Banks have returned to the pre-2008 world of automatic credit-limit increases for credit cards used by already indebted people

"Proactive credit line increases" (PCLIs) are when your credit card company increases your credit limit without your asking for it; it was very common prior to the 2008 crisis, but the post-crisis rules largely put a stop to it. Now, banks have figured out regulatory loopholes that allow them to throw PCLIs at their most vulnerable customers, leading to record-high national levels of credit-card debt of $880b as of last September, higher than the pre-crisis high. Read the rest

Frontier, a terrible company, is going bankrupt

Frontier is the bottom-rung of the top-tier of US ISPs, serving customers in 29 states. Despite enjoying monopoly control over its customers' online lives, and despite massive government handouts and a lackadaisical approach to maintenance, and despite out-and-out theft from customers, the company is filing for bankruptcy, having accumulated $16.3b in debt through mismanagement. Read the rest

Med-tech company repossess veteran's artificial legs because the VA won't cover them

Jerry Holliman received Bronze Stars for his military service in Iraq and Vietnam, where he was dosed with Agent Orange. Now 69, Hollman has survived multiple cancers, but lost both his legs to complications from diabetes. Read the rest

Bernie Sanders got the GAO to study the life chances of millennials, and the report concludes that debt is "crushing their dreams"

Bernie Sanders commissioned the Government Accountability Office to study the consequences of the high degree of indebtedness borne by Millennials; the GAO's report concludes that Millennials dreams are being "crushed" by debts -- primarily student loans -- which have limited their abilities to seek good employment, good housing, and to save for retirement. Read the rest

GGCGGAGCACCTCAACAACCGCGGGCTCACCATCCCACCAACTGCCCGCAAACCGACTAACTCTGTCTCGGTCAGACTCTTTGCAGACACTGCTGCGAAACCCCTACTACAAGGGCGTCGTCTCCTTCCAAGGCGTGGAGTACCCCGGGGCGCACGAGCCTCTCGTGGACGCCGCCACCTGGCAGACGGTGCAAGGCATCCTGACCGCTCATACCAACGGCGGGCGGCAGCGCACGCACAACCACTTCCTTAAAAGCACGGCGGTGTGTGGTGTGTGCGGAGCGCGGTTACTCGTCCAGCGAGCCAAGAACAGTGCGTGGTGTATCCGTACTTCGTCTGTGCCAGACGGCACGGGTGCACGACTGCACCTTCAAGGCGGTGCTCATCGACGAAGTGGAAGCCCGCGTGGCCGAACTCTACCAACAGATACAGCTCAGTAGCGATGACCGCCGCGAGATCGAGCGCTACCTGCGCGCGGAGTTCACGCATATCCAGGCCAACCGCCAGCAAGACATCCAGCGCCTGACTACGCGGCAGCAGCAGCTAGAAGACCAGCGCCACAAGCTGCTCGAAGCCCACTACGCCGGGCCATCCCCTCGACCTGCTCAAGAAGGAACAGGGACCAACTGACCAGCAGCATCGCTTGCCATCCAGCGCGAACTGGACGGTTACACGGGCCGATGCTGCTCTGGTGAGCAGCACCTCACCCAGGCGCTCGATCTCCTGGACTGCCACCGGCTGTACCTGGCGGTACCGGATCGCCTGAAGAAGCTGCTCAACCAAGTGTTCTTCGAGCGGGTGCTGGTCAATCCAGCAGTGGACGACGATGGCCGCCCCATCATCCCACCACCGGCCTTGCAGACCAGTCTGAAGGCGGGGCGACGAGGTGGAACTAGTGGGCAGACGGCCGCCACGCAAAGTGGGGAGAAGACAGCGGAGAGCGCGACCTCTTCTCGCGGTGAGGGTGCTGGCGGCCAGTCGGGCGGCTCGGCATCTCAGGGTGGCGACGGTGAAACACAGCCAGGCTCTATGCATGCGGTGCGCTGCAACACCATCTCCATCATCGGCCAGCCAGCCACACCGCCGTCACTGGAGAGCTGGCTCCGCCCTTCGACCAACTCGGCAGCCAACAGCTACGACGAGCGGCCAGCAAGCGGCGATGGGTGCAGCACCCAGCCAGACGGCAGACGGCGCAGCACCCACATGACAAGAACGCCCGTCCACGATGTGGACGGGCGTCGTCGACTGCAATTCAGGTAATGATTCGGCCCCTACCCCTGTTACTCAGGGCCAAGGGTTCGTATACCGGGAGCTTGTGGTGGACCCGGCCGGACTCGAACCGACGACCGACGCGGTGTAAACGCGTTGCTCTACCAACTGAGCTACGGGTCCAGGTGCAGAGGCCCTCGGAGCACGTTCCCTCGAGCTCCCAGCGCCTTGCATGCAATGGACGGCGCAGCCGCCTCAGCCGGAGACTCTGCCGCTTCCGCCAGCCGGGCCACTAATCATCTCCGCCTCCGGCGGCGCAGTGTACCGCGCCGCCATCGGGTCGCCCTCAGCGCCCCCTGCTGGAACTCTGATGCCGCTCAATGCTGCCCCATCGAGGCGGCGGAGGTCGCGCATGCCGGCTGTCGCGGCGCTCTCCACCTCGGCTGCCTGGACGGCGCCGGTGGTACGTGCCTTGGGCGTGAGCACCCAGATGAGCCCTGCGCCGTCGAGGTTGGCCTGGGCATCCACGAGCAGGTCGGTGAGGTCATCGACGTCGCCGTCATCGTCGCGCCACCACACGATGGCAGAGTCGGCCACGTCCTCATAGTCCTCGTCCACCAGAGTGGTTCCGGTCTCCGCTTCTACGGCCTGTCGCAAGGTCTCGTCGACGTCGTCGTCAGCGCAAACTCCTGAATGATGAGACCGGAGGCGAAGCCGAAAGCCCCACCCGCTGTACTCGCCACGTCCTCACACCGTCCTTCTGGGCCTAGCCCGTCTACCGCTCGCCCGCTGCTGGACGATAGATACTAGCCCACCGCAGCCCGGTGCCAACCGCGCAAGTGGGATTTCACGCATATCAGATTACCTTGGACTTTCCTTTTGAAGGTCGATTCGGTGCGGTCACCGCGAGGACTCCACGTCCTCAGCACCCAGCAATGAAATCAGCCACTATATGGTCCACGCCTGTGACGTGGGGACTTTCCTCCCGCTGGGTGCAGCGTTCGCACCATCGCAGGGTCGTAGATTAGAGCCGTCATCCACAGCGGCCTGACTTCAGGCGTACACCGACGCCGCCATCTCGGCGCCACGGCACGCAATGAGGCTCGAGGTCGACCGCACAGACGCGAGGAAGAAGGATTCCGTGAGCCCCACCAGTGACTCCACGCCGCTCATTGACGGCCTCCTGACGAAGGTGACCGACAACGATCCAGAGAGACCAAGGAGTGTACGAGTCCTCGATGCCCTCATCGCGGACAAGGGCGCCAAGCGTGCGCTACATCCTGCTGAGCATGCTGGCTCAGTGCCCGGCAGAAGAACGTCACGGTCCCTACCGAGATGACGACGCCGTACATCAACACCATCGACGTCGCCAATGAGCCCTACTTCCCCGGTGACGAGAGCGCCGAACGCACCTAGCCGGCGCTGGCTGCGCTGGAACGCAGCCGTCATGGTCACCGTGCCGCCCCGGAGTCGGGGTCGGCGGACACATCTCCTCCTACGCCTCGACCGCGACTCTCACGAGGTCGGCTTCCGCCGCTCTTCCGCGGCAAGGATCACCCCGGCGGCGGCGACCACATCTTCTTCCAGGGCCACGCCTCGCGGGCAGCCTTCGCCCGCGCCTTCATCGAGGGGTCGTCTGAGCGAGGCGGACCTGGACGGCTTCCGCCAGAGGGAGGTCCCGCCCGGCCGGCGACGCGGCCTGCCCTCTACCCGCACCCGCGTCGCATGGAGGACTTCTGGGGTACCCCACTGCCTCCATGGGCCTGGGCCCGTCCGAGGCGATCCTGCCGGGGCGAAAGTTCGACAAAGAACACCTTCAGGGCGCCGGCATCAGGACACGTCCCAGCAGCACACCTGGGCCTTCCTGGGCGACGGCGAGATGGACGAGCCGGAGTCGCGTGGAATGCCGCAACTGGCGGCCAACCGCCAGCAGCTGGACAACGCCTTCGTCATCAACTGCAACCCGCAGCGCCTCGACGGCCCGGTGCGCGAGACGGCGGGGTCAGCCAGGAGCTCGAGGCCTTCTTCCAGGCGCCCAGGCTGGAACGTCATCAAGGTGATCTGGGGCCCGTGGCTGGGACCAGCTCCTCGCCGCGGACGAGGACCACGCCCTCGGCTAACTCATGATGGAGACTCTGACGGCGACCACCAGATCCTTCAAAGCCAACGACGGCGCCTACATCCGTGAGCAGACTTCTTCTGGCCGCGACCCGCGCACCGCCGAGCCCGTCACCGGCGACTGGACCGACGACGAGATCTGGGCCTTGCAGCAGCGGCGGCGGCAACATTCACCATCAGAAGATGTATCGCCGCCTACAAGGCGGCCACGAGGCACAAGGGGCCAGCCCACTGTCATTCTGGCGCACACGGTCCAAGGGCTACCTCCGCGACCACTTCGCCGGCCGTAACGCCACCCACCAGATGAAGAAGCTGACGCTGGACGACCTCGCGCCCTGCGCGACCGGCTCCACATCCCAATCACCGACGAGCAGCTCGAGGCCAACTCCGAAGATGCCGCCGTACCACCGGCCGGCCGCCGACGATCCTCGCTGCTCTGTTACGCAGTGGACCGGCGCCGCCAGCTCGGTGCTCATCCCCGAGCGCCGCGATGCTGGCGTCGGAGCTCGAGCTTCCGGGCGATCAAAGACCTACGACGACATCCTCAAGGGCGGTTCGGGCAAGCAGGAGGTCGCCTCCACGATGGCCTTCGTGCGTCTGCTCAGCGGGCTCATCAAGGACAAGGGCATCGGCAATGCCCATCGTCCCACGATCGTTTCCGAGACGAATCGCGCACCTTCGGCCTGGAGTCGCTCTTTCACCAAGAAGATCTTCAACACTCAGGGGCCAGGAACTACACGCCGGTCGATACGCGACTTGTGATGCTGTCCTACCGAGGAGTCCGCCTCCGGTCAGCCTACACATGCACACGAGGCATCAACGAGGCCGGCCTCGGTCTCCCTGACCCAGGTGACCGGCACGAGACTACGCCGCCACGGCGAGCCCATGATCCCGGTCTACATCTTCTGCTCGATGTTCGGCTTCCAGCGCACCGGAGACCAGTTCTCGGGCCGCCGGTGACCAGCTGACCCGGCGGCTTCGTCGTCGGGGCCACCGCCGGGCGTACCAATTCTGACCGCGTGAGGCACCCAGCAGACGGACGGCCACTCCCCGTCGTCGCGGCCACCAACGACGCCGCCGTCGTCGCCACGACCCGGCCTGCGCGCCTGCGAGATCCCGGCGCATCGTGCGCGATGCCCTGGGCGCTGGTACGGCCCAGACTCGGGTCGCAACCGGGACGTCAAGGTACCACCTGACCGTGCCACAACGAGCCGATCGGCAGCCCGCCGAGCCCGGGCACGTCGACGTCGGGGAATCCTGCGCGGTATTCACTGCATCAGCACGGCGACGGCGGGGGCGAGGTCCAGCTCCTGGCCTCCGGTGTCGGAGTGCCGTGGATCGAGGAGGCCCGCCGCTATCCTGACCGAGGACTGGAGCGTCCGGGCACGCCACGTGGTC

MMT: when does government deficit spending improve debt-to-GDP ratios?

Modern Monetary Theory (MMT) (previously) is an alternative to neoclassical economics that holds that sovereign states that issue their own currency can't default on debts denominated in that currency (if you are the sole source of Canadian dollars and all your debts are in Canadian dollars, you can always pay those debts), and that deficit spending is normal (every dollar in circulation was "deficit spent," since the money to pay taxes enters the economy when the government spends it into existence), and that inflation isn't a mere function of government spending -- but rather, inflation occurs when governments and the private sector are bidding against each other for the same goods and services. Read the rest

High prices and debt mean millennials don't plan to stop renting, and that's before their parents retire and become dependent on them